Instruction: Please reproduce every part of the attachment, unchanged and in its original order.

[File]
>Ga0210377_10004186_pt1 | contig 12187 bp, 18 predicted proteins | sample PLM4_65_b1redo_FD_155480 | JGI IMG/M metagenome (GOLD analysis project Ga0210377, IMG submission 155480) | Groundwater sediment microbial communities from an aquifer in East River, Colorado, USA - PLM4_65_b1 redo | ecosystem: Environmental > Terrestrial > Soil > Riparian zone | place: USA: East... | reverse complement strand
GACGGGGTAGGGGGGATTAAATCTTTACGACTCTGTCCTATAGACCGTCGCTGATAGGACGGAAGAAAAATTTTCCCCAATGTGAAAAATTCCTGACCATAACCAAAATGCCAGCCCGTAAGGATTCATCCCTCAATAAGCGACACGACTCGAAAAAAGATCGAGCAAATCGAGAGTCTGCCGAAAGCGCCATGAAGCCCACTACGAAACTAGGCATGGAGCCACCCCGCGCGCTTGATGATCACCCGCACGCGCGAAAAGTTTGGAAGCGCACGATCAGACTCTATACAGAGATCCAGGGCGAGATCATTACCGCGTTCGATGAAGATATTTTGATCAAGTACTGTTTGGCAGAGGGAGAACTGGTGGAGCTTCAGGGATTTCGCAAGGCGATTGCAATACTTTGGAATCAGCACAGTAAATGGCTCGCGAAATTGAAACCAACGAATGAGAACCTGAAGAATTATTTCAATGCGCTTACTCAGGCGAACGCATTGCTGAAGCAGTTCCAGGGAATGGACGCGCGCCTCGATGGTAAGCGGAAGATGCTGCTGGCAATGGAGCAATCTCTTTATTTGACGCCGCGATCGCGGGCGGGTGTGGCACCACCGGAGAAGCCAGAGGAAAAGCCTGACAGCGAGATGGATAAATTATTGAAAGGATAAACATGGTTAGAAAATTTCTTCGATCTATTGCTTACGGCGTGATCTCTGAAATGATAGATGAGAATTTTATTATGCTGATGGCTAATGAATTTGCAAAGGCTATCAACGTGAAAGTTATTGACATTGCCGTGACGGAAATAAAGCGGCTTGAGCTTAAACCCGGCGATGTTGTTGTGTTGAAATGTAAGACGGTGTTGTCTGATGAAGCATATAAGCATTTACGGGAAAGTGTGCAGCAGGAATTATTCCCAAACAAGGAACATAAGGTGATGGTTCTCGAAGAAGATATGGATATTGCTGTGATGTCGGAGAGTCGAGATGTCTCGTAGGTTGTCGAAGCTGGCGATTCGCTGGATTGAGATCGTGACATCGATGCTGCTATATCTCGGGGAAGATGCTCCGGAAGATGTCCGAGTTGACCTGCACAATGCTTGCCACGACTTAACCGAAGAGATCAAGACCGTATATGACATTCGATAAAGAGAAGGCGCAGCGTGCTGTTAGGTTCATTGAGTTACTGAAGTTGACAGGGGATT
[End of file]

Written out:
>Ga0210377_10004186_pt1 | contig 12187 bp, 18 predicted proteins | sample PLM4_65_b1redo_FD_155480 | JGI IMG/M metagenome (GOLD analysis project Ga0210377, IMG submission 155480) | Groundwater sediment microbial communities from an aquifer in East River, Colorado, USA - PLM4_65_b1 redo | ecosystem: Environmental > Terrestrial > Soil > Riparian zone | place: USA: East... | reverse complement strand
GACGGGGTAGGGGGGATTAAATCTTTACGACTCTGTCCTATAGACCGTCGCTGATAGGACGGAAGAAAAATTTTCCCCAATGTGAAAAATTCCTGACCATAACCAAAATGCCAGCCCGTAAGGATTCATCCCTCAATAAGCGACACGACTCGAAAAAAGATCGAGCAAATCGAGAGTCTGCCGAAAGCGCCATGAAGCCCACTACGAAACTAGGCATGGAGCCACCCCGCGCGCTTGATGATCACCCGCACGCGCGAAAAGTTTGGAAGCGCACGATCAGACTCTATACAGAGATCCAGGGCGAGATCATTACCGCGTTCGATGAAGATATTTTGATCAAGTACTGTTTGGCAGAGGGAGAACTGGTGGAGCTTCAGGGATTTCGCAAGGCGATTGCAATACTTTGGAATCAGCACAGTAAATGGCTCGCGAAATTGAAACCAACGAATGAGAACCTGAAGAATTATTTCAATGCGCTTACTCAGGCGAACGCATTGCTGAAGCAGTTCCAGGGAATGGACGCGCGCCTCGATGGTAAGCGGAAGATGCTGCTGGCAATGGAGCAATCTCTTTATTTGACGCCGCGATCGCGGGCGGGTGTGGCACCACCGGAGAAGCCAGAGGAAAAGCCTGACAGCGAGATGGATAAATTATTGAAAGGATAAACATGGTTAGAAAATTTCTTCGATCTATTGCTTACGGCGTGATCTCTGAAATGATAGATGAGAATTTTATTATGCTGATGGCTAATGAATTTGCAAAGGCTATCAACGTGAAAGTTATTGACATTGCCGTGACGGAAATAAAGCGGCTTGAGCTTAAACCCGGCGATGTTGTTGTGTTGAAATGTAAGACGGTGTTGTCTGATGAAGCATATAAGCATTTACGGGAAAGTGTGCAGCAGGAATTATTCCCAAACAAGGAACATAAGGTGATGGTTCTCGAAGAAGATATGGATATTGCTGTGATGTCGGAGAGTCGAGATGTCTCGTAGGTTGTCGAAGCTGGCGATTCGCTGGATTGAGATCGTGACATCGATGCTGCTATATCTCGGGGAAGATGCTCCGGAAGATGTCCGAGTTGACCTGCACAATGCTTGCCACGACTTAACCGAAGAGATCAAGACCGTATATGACATTCGATAAAGAGAAGGCGCAGCGTGCTGTTAGGTTCATTGAGTTACTGAAGTTGACAGGGGATT